Severe and sustained bean podborer (Maruca vitrata) outbreaks were widely reported in mungbeans over the past 2 summers.. Populations in excess of 100 larvae per square metre were observed in many crops. If left uncontrolled such populations not only impact on crop yield by reducing pod set, they also severely damage the pods that are set and delay harvest maturity.
Bean podborer (BPB) larvae feed initially inside buds and flowers, before attacking pods. The basic management strategy therefore is to control larvae before they leave the flowers to bore into the pods.
Severe bean podborer damage. Note webbing around flowering racemes and eaten out buds.
Podborers are normally a major coastal/subcoastal mungbean pest, but last year, damaging numbers were reported as far west as Surat on the western Darling Downs. Podborer pressure was so severe in some areas that a number of crops were sprayed 3-4 times. This repeated spraying also raised questions about pesticide efficacy against this pest. In response to industry concerns, DAFF initiated a series of trials in 2011 and 2012 to evaluate a number of pesticide options, including pesticides registered in mungbeans, but not necessarily against bean podborer.
Chemicals tested against podborer included; methomyl (Electra), indoxacarb (Steward EC) and the synthetic pyrethroids deltamethrin (Ballistic) and alpha-cypermethrin (Alpha-scud). All insecticides were applied with an air-assisted boom ground rig, with a spray volume of 100L/ha.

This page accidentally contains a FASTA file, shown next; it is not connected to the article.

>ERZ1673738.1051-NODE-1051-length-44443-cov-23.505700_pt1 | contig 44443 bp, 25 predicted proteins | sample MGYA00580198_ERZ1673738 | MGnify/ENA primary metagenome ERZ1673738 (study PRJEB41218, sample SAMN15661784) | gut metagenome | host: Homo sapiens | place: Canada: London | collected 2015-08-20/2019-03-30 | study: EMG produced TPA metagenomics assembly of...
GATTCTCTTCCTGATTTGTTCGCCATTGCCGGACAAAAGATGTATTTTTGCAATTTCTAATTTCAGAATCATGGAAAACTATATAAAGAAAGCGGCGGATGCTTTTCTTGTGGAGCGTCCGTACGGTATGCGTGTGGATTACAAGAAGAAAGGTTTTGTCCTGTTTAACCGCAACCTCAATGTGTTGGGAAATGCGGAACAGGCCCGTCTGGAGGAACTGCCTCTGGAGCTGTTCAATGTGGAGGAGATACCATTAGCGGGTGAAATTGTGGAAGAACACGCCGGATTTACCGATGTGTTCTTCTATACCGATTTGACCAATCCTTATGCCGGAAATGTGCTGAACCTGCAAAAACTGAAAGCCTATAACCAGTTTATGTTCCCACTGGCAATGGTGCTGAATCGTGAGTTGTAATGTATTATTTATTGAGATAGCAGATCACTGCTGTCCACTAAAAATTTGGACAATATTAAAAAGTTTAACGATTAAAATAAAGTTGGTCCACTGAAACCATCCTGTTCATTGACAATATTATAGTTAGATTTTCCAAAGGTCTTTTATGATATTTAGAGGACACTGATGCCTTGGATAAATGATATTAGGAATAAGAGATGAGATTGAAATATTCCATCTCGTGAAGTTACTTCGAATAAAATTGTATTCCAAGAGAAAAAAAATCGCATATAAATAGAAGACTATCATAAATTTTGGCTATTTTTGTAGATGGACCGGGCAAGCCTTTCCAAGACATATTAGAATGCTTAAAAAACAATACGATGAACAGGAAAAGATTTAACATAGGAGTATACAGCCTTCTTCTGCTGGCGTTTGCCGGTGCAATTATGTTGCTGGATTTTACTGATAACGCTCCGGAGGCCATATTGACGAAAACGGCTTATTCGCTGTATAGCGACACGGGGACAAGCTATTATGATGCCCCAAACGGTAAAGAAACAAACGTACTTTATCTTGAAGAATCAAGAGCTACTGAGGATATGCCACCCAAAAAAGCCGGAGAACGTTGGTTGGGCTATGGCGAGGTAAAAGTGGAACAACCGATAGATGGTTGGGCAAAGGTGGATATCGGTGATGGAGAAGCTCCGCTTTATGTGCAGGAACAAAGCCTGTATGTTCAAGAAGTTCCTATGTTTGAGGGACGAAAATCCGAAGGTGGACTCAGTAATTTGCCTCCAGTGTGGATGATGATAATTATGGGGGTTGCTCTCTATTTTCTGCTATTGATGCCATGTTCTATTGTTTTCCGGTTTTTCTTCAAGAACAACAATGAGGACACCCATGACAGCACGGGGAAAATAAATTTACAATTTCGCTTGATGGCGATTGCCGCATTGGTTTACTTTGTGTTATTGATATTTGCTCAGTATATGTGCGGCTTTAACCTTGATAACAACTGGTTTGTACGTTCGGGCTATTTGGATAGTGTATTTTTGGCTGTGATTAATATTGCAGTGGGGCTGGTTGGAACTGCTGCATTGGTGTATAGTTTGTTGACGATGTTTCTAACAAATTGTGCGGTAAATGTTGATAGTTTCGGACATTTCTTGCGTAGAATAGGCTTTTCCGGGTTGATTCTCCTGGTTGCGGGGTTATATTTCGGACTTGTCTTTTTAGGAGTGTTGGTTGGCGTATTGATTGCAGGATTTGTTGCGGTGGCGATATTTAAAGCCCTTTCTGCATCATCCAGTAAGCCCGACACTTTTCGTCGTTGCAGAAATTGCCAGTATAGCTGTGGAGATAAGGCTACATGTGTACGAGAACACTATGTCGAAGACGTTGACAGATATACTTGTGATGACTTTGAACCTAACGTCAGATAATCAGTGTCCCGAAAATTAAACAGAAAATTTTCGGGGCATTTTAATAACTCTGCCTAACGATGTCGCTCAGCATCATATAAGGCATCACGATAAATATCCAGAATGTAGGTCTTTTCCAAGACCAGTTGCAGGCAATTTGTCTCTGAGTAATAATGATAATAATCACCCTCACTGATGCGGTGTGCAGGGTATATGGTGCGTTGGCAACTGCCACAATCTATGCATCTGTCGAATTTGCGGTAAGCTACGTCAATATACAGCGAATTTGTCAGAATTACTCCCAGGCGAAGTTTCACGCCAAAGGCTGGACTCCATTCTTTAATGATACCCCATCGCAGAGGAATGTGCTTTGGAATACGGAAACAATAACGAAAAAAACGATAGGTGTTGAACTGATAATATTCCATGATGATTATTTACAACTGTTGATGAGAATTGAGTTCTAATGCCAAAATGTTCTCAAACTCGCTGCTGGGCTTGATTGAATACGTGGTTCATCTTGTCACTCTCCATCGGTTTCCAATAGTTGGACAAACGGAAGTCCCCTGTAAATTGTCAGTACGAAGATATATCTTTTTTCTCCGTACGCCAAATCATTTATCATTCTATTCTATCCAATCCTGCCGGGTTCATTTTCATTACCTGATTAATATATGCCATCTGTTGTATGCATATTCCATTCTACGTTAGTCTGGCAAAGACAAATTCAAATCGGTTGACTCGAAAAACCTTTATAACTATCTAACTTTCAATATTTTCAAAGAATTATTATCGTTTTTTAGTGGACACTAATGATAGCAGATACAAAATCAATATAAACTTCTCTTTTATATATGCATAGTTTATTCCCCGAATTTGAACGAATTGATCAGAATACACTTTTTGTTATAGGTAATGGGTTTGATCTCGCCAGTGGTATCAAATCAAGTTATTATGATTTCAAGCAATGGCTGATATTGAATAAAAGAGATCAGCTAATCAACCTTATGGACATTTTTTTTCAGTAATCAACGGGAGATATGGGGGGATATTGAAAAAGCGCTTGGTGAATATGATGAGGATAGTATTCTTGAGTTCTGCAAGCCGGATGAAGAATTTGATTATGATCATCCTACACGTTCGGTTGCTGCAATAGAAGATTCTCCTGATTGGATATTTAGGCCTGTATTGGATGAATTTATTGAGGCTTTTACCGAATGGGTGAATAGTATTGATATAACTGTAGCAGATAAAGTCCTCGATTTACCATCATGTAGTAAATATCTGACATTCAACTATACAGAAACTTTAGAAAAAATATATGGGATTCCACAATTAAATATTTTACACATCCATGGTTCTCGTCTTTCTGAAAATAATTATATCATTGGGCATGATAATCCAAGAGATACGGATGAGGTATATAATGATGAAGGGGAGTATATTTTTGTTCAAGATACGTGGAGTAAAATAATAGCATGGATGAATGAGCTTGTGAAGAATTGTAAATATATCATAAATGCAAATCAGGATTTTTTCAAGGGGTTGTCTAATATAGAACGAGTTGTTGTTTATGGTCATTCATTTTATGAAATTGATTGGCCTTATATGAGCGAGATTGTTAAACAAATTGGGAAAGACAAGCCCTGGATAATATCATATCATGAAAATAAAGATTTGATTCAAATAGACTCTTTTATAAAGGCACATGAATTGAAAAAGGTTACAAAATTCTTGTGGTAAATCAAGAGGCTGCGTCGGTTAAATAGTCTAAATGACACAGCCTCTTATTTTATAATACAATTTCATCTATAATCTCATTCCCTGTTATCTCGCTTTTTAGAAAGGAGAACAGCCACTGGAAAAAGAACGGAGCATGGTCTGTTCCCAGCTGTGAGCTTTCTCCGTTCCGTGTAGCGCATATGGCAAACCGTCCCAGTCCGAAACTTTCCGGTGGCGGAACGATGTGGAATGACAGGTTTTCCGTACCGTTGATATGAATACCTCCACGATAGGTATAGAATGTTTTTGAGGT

Podborer larvae numbers were assessed post treatment by:
·Beat sheet sampling (4 x 1m per plot), and by
·Dissecting flowers and buds from randomly picked raceme samples, 30 racemes per plot in the 2011 trail, and 50 per plot in the 2012 trial.
Raceme data gave a much clearer indication of the numbers of podborers actually present within the crop than the beat sheet sampling. Beat sheet sampling only detected 1/7th of podborer larvae present. So what does this mean for sampling for podborer?
Monitor for podborer
The first sign of an impending infestation are the distinctive moths which fly away when disturbed as you walk through the crop. The first visible sign of damage is the webbing of flowers and buds. However in the very early stages of an infestation, small larvae are out of sight inside buds and flowers with no external evidence of their presence. Infested pods have a well-defined entry hole (mostly one per larva), usually ringed with distinctive frass (caterpillar poo).
The most reliable way to assess podborer activity is to open up buds and flowers from as many racemes as possible (from at least random flowering 30 racemes across a crop). Divide the total number of BPB detected by the number of racemes sampled, and multiply by the estimated number of racemes per square metre.
If beat sheets are used for the monitoring of podborer – keep in mind that this method only detects about 14% (one seventh) of the BPB present.
Bean podborer in mungbean flower
Insecticide trial outcomes:
Based on 2 years of trial results, methomyl (Electra) and indoxacarb (Steward EC) gave good control of bean podborer in flowering/podding mungbeans. However insecticides must be applied before podborers become entrenched in pods. Good spray coverage is also vital. Synthetic pyrethroids performed poorly in the trials.
Data from these trials helped secure emergency use permits for both methomyl (PER 13426) and indoxacarb (PER 13435) against bean podborer in last season’s mungbean crops. Please note that these permits expired on 31 May 2012. Applications to have these permits re-activated next season are currently being submitted.
For more information about the bean podborer trials, please contact Hugh Brier